Immunocontraception is gaining popularity amongst conservationists for use in populations of charismatic megafauna. Charismatic megafauna are populations of animals that are tremendously destructive, but people are reluctant to cull the populations because they're cute. This is called Bambi syndrome. An excellent example of this is the White-tailed Deer. A survey of homeowners for a certain town found that nearly 100% of residents felt the deer problem was unacceptable, but less than a third supported killing the deer. Another example is in Australia, specifically on Snake Island where the koala population has grown too large for the island to support.

Immunocontraception works by pitting the animal's own immune system against its reproductive system. It is sometimes called the "pregnancy vaccine". The process involves capturing females of the species and injecting them with modified porcine ova. Because ova do not belong in the bloodstream, nor under the skin, the animal's immune system treats them as invading cells and produces immune antibodies to destroy them. This means that when the animal next goes into estrus, the creature's own immune system will destroy the ovum before it can be fertilized.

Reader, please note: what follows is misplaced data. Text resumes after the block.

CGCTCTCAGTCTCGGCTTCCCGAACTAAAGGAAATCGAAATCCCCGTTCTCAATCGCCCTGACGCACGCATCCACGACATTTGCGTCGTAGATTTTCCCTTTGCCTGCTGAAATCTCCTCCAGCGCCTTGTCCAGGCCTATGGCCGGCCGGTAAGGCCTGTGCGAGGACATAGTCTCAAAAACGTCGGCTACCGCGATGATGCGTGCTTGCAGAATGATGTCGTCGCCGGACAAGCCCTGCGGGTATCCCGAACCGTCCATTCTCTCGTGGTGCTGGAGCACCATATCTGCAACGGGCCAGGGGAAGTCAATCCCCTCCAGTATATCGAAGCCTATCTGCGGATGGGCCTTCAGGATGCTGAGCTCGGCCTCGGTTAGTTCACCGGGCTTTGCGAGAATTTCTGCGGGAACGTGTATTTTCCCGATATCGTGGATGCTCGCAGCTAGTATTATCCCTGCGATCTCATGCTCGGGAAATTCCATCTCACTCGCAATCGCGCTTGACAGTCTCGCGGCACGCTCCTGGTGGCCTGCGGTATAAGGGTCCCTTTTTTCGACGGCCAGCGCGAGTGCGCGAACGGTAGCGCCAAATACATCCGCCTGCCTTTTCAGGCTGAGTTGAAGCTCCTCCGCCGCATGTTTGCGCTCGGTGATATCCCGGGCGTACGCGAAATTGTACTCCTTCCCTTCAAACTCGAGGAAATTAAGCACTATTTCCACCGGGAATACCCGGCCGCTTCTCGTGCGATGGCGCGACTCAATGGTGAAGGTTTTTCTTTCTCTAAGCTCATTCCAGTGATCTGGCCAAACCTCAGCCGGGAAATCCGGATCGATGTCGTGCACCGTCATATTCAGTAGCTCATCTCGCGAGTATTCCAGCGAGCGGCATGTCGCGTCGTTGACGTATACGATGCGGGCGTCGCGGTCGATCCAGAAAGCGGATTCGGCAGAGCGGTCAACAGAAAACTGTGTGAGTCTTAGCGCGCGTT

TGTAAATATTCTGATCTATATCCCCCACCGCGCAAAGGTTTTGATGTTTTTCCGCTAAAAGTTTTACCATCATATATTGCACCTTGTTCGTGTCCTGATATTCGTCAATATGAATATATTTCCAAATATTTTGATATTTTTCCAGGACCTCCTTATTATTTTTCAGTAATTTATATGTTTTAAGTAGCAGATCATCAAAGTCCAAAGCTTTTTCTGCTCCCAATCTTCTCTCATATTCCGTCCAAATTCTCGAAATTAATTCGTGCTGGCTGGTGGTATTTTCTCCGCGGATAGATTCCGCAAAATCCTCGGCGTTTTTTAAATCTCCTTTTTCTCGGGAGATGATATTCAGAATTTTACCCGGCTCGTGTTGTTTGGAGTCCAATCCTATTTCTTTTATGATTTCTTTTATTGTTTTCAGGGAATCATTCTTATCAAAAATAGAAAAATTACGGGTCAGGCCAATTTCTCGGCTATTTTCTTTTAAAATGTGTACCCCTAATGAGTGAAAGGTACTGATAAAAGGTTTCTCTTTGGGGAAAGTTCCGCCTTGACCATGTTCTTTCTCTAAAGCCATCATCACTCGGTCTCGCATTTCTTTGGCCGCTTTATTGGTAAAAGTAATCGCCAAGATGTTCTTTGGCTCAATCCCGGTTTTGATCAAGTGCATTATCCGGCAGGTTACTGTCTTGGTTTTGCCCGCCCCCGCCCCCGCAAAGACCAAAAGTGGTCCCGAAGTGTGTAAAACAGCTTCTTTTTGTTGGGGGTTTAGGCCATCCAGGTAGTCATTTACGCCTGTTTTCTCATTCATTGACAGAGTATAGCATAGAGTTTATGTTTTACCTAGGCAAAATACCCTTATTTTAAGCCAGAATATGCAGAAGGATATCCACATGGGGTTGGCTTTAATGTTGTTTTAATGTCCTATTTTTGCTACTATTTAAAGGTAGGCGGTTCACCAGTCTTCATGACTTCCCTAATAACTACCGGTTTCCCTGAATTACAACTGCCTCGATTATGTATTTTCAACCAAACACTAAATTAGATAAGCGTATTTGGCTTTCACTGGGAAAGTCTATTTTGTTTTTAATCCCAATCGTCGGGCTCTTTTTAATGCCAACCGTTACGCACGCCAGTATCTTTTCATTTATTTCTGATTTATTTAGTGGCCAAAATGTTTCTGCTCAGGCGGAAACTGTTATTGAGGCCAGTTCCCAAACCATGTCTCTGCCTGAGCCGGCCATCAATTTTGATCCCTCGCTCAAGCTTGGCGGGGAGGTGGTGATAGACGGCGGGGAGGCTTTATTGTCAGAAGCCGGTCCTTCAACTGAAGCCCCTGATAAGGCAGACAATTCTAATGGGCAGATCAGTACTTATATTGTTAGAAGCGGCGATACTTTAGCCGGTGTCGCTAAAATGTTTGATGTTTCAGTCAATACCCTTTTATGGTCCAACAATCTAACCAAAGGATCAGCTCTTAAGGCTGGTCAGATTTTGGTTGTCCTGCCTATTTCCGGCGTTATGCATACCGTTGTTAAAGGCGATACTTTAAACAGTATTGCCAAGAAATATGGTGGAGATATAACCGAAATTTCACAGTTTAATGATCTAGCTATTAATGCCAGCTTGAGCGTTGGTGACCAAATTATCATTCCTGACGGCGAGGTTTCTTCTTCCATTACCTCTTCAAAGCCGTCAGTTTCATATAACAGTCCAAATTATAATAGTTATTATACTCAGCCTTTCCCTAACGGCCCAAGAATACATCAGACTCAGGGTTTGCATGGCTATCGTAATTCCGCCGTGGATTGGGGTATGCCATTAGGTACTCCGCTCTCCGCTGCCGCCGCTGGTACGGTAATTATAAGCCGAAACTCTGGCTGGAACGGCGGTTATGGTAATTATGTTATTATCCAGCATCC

Trials have found the procedure to be acceptably effective, a year after a population is treated, only 20% of the treated females were pregnant, in comparison to 80% of the untreated. This has been used on a wide variety of species, from coyotes to elephants to koalas to deer. Similar efficacy rates are found across the species.

The procedure is not foolproof, however. Researchers have found that sterilized females live longer than unsterilized ones. The procedure also works better in monestrous species, animals that only go into heat once a year. Deer are an exception to this case, in that if the deer does not become impregnated, she will go into another heat cycle. This has had the effect of prolonging the rut season. This is a problem for people because rut season is when deer are crossing streets, and causing accidents. Additionally, the species should be long-lived, or you must go out and retreat the entire population every two years or so. To complicate matters further, the vaccine must be species-specific. If an American Bald Eagle or other endangered species takes a treated prey animal, and becomes sterile as a result, then that is obviously a problem.

The final drawback is one of cost. Presently the animals must be captured and treated, and occasionally recaptured later for a booster shot. Work is being done on a new vaccine that requires no booster. At some point in the future, a formula will likely be developed that can be put into a dart gun, bringing the cost of treating a population to nearly the same level as killing off the excess members.

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